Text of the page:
With all the news about Stephen K. Bannon unloading in Michael Wolff’s upcoming book, “Fire and Fury: Inside the Trump White House,” I am again reminded of the remarkable similarities between Bannon and Nick Nolte’s character, Four Leaf Tayback, in the film “Tropic Thunder.” Tayback looks like a grizzled, seasoned veteran, but really, he was just a fraud and a kook. Like Bannon, Tayback wasn’t a source of inspiration. He was an overacting phony. Similarly, Bannon was never the focal point of the Trump movement — or any discernible political movement, for that matter. Rather, he was — and continues to be — a crank. I think this clip of Tayback that I have used before kind of sums up the phony Bannon approach to politics:
For whatever reason, Donald Trump gave Bannon a shot and the spotlight that came along with it. But according to Trump, Bannon didn’t have much impact on the campaign and he couldn’t cut it inside the White House for a single year. And now it appears that what Trump giveth, Trump taketh away. Or maybe not. Trump unloaded on Bannon yesterday, saying, “When he was fired, he not only lost his job, he lost his mind.” But Democrats and the media don’t want Bannon to go away or be silenced. They will do whatever they can to keep the fight going. Democrats want Bannon to testify about Russia, and the media would do anything for some interviews.
Even though Bannon has some redeeming qualities in that his daughter went to West Point and he was a successful banker and entrepreneur, he never knew anything about elections or politics. His gut instincts are warped and have never been aligned with the dynamics of the day.
The media has propped Bannon up, making his influence appear larger than it truly is. But Bannon never had the credentials or the temperament to serve as senior adviser to a presidential campaign, let alone as White House chief strategist. His inexperience and incoherence were apparent, and as the revealing excerpt from Wolff’s book details, it had a profoundly negative impact on the administration’s ability to effectively build coalitions and seek counsel from executive-branch agencies and officials.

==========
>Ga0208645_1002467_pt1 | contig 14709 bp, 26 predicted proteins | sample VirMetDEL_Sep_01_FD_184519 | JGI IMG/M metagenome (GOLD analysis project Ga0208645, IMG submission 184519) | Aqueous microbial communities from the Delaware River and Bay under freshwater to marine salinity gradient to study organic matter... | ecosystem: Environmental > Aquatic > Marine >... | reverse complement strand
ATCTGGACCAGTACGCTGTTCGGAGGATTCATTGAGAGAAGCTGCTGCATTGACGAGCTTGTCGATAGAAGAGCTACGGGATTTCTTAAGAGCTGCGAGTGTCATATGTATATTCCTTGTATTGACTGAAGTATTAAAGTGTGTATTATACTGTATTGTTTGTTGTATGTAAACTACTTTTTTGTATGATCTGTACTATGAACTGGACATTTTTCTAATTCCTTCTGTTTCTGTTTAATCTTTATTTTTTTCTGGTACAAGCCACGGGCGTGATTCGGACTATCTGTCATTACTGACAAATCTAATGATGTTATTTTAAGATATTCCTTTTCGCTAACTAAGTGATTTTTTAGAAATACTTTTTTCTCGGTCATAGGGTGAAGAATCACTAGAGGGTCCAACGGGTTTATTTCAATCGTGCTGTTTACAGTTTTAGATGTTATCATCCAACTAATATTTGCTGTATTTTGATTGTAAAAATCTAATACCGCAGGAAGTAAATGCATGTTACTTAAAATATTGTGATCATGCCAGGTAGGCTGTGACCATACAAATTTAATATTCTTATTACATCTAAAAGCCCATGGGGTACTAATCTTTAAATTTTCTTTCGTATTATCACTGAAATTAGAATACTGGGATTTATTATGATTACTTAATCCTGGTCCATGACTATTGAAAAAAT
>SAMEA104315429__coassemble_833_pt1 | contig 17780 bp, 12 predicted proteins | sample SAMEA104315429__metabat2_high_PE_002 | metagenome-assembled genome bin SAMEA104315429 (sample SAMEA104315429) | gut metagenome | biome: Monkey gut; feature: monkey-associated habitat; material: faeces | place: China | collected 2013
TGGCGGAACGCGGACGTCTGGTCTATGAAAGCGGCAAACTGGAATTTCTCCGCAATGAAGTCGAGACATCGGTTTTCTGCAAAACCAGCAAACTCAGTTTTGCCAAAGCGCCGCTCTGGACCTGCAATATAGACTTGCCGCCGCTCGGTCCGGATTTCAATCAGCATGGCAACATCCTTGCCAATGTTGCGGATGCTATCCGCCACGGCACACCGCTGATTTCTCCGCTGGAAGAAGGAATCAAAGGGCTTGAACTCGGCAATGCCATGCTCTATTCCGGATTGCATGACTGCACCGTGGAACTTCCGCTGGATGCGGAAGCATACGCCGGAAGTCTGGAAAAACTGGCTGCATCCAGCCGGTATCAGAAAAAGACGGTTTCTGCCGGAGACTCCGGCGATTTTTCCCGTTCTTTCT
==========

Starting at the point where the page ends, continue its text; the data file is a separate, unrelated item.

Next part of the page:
With that said, I never thought Bannon was the cause of Trump’s problems. But he didn’t do anything to stop them from arising, either. In fact, he made everything inside Trump World worse. And following his ouster from the White House, Bannon tried to solidify his corrosive presence by working with the likes of Roy Moore and vowing to oppose anyone backed by Republican leadership.
Nothing about how Bannon has behaved is surprising. Bannon was never concerned with advancing the interests of the Republican Party so much as with creating divisions and promoting his half-cocked nationalist worldview. He willfully plays into the media’s desperate attempt to paint him as the personification of the alt-right, but Bannon is not a legitimate force in American politics. He doesn’t speak for anyone other than himself. And now, thanks to the “Fire and Fury” fiasco, it looks like he won’t be able to thread the needle and still appeal to donors, candidates and party organizers as someone who brings Trump’s magic to a serious political organization.
So, does Wolff’s book change anything? A real and permanent split between Bannon and Trump is a good thing for the Republican Party and for the president. Having Bannon offer himself as an agent of Trump’s and as someone who could claim to be able to mobilize the president’s forces would have been nothing but poison during the 2018 midterms.
Trump drew a clear line yesterday between his political realm and Bannon’s divisive, self-serving agenda. The media may continue to inflate his profile, but like Four Leaf Tayback, Bannon has finally been exposed as the fraud he is.